The short answer is: no one is really sure. Some are avoiding the topic altogether hoping that decisions will be easier to make later this year. No participants said they were planning to hold a large single global gathering of their sales teams, but many are exploring smaller regional gatherings with shared content across the meetings. Although with one of the primary objectives of the sales meeting being networking with peers, regional gatherings may not provide the global access to peers and executives needed to make it effective. Global parity/equity was the primary concern for decision-making. If the sales team in the US can meet in person, but the sales team in APAC cannot, companies are opting to not gather at all. We raised the question of whether revenue weighting mattered (i.e. if 80% or revenue comes from the US, should that be a reason for the US to be allowed to gather when other regions can't?), and the answer was a resounding no - parity/equity/inclusion takes priority. (An interesting business and ethical conversation can spawn from this one, in my opinion!).
Question #2: One event or cascading events?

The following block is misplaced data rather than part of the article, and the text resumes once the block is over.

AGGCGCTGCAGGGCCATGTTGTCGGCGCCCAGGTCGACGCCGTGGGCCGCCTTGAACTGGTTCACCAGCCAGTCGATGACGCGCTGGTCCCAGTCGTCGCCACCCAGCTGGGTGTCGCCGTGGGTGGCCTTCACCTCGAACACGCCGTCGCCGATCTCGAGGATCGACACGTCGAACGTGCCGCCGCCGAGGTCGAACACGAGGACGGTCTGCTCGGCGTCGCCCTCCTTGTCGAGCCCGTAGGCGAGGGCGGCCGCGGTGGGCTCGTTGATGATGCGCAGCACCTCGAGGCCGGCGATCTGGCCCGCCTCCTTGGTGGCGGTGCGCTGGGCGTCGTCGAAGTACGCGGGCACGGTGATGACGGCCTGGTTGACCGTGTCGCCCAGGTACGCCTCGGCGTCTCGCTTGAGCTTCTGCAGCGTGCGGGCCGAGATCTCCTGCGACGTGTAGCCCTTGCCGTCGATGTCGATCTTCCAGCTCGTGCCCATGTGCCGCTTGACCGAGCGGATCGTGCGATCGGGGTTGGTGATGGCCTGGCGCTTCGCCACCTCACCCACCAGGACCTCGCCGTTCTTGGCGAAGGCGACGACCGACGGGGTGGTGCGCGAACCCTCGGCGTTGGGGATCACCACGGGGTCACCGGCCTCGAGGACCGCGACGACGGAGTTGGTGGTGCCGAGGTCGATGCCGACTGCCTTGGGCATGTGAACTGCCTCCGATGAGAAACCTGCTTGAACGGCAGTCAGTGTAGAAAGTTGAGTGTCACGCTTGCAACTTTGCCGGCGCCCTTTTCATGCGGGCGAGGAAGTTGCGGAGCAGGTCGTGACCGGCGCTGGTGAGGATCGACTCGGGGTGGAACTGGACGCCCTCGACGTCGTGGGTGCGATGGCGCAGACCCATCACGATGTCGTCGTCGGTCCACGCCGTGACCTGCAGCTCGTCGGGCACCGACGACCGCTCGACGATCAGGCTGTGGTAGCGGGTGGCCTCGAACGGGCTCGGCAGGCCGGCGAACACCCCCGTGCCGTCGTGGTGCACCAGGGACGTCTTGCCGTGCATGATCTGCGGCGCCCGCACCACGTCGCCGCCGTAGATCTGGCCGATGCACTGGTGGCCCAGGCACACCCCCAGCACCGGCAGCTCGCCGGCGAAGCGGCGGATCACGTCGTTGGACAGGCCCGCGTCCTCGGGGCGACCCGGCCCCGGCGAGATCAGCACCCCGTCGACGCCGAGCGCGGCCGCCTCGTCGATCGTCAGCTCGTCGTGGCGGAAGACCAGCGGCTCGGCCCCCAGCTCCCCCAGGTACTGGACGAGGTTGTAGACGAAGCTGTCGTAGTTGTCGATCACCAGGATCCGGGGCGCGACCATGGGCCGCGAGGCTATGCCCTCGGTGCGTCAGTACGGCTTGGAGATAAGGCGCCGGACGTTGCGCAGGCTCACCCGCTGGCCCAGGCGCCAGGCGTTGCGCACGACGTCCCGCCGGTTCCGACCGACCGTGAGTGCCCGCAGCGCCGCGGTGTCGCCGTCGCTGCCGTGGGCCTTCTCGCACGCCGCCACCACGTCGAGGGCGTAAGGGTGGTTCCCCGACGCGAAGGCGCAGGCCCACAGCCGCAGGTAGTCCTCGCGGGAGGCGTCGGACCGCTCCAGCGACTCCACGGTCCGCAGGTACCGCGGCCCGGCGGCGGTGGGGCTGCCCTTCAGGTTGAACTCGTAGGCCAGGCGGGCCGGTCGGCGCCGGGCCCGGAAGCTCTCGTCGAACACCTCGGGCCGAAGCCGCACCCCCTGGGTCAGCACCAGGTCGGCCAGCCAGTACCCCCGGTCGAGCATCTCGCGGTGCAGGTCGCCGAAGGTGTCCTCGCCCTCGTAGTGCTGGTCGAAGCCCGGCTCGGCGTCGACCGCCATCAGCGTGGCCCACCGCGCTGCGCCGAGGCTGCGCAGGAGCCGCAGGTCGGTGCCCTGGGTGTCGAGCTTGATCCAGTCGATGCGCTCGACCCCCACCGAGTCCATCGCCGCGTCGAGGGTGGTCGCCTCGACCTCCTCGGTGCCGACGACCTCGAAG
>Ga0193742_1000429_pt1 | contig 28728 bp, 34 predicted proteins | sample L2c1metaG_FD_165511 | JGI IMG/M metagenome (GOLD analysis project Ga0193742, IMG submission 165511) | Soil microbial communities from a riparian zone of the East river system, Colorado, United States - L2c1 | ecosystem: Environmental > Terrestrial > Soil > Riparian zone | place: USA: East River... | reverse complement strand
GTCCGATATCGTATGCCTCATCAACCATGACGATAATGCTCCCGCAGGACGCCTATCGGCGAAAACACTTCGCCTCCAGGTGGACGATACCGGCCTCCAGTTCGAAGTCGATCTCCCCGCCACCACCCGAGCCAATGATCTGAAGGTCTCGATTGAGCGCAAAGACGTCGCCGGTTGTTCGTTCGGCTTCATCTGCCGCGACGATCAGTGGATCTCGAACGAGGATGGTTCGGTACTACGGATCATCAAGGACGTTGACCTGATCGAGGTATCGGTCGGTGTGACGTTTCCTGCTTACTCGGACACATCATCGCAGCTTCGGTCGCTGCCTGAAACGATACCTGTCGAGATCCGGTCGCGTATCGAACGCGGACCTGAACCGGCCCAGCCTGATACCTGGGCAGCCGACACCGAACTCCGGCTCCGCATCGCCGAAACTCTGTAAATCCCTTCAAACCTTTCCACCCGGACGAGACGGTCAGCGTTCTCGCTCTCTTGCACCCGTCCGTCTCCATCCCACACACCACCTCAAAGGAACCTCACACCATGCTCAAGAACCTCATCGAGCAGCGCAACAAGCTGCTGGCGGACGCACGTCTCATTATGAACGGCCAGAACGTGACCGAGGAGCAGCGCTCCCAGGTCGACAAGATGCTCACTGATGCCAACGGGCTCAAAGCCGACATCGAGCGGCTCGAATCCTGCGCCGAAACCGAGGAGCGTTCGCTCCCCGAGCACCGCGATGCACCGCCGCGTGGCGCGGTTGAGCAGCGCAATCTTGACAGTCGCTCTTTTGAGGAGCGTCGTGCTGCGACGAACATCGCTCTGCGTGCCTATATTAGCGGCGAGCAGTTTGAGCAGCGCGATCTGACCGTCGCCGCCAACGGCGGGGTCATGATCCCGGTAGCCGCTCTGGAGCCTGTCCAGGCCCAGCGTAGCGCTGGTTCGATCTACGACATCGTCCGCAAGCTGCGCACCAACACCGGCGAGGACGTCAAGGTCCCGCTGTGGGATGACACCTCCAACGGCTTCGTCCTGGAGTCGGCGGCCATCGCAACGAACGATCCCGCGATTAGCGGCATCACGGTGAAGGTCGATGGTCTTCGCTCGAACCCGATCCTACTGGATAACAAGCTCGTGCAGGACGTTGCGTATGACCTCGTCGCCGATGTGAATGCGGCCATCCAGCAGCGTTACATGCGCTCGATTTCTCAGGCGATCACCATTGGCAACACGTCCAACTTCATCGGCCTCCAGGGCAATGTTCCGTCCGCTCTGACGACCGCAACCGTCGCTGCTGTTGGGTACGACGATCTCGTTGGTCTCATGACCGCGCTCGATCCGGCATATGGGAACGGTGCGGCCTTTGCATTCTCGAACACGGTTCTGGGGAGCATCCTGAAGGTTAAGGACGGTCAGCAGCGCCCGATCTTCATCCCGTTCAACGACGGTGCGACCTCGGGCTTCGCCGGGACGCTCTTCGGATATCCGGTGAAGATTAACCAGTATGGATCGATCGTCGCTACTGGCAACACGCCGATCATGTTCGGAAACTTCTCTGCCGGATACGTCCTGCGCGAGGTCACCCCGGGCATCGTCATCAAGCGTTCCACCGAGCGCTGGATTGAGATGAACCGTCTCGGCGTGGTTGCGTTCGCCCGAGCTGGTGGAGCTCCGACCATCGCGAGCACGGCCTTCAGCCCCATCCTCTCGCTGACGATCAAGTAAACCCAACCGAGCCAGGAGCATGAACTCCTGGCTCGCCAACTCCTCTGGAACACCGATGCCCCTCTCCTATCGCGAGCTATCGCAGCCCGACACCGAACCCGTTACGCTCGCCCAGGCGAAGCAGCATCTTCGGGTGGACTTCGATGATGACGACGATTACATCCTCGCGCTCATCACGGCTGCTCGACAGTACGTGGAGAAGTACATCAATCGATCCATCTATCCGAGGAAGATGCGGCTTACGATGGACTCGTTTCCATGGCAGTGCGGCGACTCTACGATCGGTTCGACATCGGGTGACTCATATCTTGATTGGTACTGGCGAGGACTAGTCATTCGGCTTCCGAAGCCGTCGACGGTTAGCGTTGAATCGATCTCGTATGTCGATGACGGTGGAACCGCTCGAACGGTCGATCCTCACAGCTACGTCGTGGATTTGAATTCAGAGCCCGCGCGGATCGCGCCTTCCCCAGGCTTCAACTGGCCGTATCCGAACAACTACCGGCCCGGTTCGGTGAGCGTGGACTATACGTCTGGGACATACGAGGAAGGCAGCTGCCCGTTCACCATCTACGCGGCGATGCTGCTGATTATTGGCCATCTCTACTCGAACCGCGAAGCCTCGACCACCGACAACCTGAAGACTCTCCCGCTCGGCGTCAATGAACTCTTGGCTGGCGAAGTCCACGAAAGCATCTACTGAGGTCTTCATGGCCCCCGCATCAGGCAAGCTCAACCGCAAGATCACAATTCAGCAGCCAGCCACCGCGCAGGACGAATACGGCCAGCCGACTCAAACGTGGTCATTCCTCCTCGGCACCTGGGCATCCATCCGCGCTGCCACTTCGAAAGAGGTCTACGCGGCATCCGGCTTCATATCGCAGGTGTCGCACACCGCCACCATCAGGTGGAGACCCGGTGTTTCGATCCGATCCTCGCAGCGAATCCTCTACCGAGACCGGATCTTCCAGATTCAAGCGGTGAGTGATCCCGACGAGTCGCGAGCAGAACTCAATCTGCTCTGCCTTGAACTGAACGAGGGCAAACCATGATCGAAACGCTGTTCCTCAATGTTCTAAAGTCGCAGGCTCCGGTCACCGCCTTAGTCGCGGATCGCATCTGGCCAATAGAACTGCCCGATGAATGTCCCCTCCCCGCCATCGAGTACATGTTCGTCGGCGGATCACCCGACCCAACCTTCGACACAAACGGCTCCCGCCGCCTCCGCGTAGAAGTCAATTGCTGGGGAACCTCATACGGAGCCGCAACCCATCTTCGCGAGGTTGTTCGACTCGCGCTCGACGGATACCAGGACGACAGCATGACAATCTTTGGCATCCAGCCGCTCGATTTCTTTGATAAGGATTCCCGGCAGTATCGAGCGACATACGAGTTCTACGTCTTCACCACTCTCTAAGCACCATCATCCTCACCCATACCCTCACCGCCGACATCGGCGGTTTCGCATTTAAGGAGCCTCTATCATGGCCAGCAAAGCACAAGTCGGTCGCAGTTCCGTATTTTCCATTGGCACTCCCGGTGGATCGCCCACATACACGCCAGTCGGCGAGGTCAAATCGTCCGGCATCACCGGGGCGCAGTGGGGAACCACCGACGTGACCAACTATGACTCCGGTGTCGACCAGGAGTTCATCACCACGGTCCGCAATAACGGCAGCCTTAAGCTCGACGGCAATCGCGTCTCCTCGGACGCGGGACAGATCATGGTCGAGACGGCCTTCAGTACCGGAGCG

One participant said they will focus on one concurrent event, executed in-person across the regions. Pre-recorded executive content for consistency across all events, and live regionally-focused content for other keynotes and breakouts.
Another said they are planning a fully virtual event, but will be permitted employees to gather in groups up to 6 if they want to experience it together.
All of the rest of the participants said they are planning for the event to be fully virtual, but are looking at ways to make it hybrid to accommodate small gatherings.
Question #1: What are the major budget category changes for your upcoming event? (A/V, supporting hybrid, T&E changes, content creation/video production)
Budgeting remains the most confusing part of beginning the SKO discussions because budget categories are so foreign and so variable. Small companies can easily execute an event on Zoom meetings for minima cost if they keep the entire event virtual, but larger companies have platform decisions to make, complicated by hybrid options and adding back in F&B and travel to the mix. While none of our participants were worried about getting budget approval, all were unsure HOW MUCH they actually needed to ask for.